I re-named my weekly column “Wiseguy Report” due to the boatload of questions about “wiseguy” bettors – the individuals and syndicates that legitimately do battle with the books with a steady diet of four- and five-figure bets.
Wiseguys, also known as “sharps,” are guys who make their living beating the books and the betting markets.
This week: The single biggest difference between the approach of wiseguys compared to “recreational players” or “squares.” Part II will appear next week.
Most casual bettors don’t make a profit from their sports betting hobby. This includes bettors who are relatively sharp as well as those who couldn’t pick a winner if their life depended on it.
That’s not a horrible thing either – if every bettor won, sports books would be going belly up and bettors would run out of places to play. Look no further than Cantor Gaming as a prime example of what happens when the sharps beat the books over the long term.
Cantor’s books here in Vegas – The M, Palms, Cosmopolitan, Venetian, Hard Rock, Tropicana and Palazzo – have actively courted wiseguy bettors with a diverse menu of available bets, extremely high limits and the best in-game wagering technology in the world thanks to their legendary “Midas” algorithm. Given the financials now available to the public, it’s clear that it’s not easy even for a Wall Street firm with deep pockets and fantastic software to earn a profit facing off against many of the best bettors in the world.
The casual sports bettor doesn’t know many “wiseguy” names. The biggest “sharp” bettor of them all, the legendary Billy Walters, became legendary not because of his amazing success betting on sports, but because of his ability to beat the Feds in multiple criminal trials.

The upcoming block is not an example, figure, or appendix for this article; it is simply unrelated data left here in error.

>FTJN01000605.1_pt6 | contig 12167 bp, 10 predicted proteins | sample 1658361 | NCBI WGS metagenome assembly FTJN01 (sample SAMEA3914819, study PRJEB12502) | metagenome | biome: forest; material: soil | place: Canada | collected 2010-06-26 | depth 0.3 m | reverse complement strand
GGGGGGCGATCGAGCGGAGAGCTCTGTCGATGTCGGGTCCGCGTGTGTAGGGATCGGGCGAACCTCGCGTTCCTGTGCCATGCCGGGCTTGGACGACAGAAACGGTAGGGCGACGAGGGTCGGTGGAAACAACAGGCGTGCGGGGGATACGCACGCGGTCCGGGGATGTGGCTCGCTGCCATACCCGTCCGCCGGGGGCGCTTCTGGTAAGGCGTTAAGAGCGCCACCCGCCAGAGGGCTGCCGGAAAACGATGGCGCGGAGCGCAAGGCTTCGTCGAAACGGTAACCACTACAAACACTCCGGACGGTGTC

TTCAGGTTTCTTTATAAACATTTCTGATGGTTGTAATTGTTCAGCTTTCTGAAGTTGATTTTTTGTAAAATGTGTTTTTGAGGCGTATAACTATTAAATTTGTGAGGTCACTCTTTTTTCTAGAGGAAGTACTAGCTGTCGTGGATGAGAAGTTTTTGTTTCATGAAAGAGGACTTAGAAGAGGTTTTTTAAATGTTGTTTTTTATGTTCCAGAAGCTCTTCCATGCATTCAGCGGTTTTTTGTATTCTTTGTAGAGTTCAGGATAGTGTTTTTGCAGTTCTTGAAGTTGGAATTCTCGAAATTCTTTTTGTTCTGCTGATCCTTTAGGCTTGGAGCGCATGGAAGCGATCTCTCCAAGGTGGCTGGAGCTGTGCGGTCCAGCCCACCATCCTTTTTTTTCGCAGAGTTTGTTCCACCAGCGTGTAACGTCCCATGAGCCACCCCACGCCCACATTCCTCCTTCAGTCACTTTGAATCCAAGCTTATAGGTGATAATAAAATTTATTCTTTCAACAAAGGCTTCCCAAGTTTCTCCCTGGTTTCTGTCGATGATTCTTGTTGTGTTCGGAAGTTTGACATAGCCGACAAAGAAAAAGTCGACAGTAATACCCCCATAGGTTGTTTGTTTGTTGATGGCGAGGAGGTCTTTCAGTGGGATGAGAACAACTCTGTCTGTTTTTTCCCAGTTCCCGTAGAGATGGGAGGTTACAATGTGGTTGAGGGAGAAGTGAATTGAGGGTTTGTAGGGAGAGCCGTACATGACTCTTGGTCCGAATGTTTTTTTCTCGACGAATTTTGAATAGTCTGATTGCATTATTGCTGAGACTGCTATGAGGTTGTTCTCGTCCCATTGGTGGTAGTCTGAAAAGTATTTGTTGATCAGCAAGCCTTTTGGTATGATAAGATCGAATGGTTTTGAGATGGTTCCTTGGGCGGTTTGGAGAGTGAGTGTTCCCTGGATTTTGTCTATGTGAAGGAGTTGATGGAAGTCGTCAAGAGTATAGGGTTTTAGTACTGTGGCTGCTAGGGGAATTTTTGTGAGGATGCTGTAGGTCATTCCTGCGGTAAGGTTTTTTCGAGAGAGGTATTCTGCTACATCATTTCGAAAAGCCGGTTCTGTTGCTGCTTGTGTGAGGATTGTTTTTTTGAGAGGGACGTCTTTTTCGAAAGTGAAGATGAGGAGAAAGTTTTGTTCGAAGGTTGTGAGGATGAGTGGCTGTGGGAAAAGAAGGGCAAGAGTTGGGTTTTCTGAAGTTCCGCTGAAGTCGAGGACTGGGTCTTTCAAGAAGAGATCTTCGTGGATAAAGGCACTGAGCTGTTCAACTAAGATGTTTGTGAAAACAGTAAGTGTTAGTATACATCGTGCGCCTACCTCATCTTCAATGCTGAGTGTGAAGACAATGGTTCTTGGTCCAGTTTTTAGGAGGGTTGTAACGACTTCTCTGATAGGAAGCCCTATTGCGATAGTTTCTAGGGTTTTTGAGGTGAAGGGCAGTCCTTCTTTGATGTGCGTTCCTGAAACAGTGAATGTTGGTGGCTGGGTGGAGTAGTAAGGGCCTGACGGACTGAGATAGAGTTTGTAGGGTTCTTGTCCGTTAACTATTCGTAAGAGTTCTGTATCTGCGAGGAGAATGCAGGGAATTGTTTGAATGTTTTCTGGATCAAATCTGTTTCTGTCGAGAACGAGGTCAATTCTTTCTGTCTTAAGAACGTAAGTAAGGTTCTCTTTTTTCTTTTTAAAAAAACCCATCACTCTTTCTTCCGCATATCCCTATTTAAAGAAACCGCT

Another famous sharp, my good friend Steve Fezzik, didn’t earn a lick of publicity until he started winning public contests, most notably back-to-back No. 1 finishes in the famed Hilton Supercontest. The vast majority of sharp bettors and sharp syndicates are quiet and out-of-the-spotlight; guys you’re not likely to meet hanging around in local sportsbooks.
So what makes a so called “sharp” bettor different from a “recreational player?” The single biggest difference between the two groups of players is in terms of expectations! Sharps expect to win, while most recreational players do not. But when we talk about winning percentages, the general public really has no idea of how and how much sharp bettors are actually winning.
In 1997, as I was contemplating a move to Las Vegas to bet professionally, I enjoyed a 63% season in the NFL. Yet on my last visit to Vegas before moving here, I was inundated with ads that showed touts who were winning at a 70%, 80% or even 90% clip.
At the time, I didn’t have the experience to know those numbers were completely bogus; much like many amateur bettors and beginning bettors today. My confidence in my own handicapping abilities was truly shaken by those tout claims.
Of course, after living in Vegas for a few years, I realized nobody – not even the best bettors on earth – can win even two out of three (67%) of their sports wagers over the long term; let alone 70%, 80% or 90%. Bettors can and do get hot, enjoying highly profitable streaks, but those streaks don’t last forever.
I personally am guilty of advertising my short term streaks as much as anybody else who sells plays to earn a portion of their living. For example, I’ve got a play for sale for Game 5 of the Thunder-Spurs series.